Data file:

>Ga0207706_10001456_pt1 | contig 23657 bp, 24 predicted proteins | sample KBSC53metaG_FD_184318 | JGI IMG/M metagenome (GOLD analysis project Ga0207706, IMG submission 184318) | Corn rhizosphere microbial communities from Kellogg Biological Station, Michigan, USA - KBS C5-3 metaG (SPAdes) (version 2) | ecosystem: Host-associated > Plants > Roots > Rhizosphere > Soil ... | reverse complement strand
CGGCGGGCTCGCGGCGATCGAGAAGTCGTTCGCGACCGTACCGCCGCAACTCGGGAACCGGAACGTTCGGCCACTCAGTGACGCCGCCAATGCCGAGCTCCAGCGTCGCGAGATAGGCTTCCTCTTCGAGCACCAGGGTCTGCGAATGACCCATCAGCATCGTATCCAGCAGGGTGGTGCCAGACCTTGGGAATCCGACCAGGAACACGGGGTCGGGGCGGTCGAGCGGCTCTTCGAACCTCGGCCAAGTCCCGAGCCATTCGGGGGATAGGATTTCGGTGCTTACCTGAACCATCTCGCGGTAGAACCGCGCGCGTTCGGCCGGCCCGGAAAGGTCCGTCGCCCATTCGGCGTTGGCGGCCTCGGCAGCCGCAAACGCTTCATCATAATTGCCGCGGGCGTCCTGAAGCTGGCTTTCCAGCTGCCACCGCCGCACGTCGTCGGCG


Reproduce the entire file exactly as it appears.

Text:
>Ga0207706_10001456_pt1 | contig 23657 bp, 24 predicted proteins | sample KBSC53metaG_FD_184318 | JGI IMG/M metagenome (GOLD analysis project Ga0207706, IMG submission 184318) | Corn rhizosphere microbial communities from Kellogg Biological Station, Michigan, USA - KBS C5-3 metaG (SPAdes) (version 2) | ecosystem: Host-associated > Plants > Roots > Rhizosphere > Soil ... | reverse complement strand
CGGCGGGCTCGCGGCGATCGAGAAGTCGTTCGCGACCGTACCGCCGCAACTCGGGAACCGGAACGTTCGGCCACTCAGTGACGCCGCCAATGCCGAGCTCCAGCGTCGCGAGATAGGCTTCCTCTTCGAGCACCAGGGTCTGCGAATGACCCATCAGCATCGTATCCAGCAGGGTGGTGCCAGACCTTGGGAATCCGACCAGGAACACGGGGTCGGGGCGGTCGAGCGGCTCTTCGAACCTCGGCCAAGTCCCGAGCCATTCGGGGGATAGGATTTCGGTGCTTACCTGAACCATCTCGCGGTAGAACCGCGCGCGTTCGGCCGGCCCGGAAAGGTCCGTCGCCCATTCGGCGTTGGCGGCCTCGGCAGCCGCAAACGCTTCATCATAATTGCCGCGGGCGTCCTGAAGCTGGCTTTCCAGCTGCCACCGCCGCACGTCGTCGGCG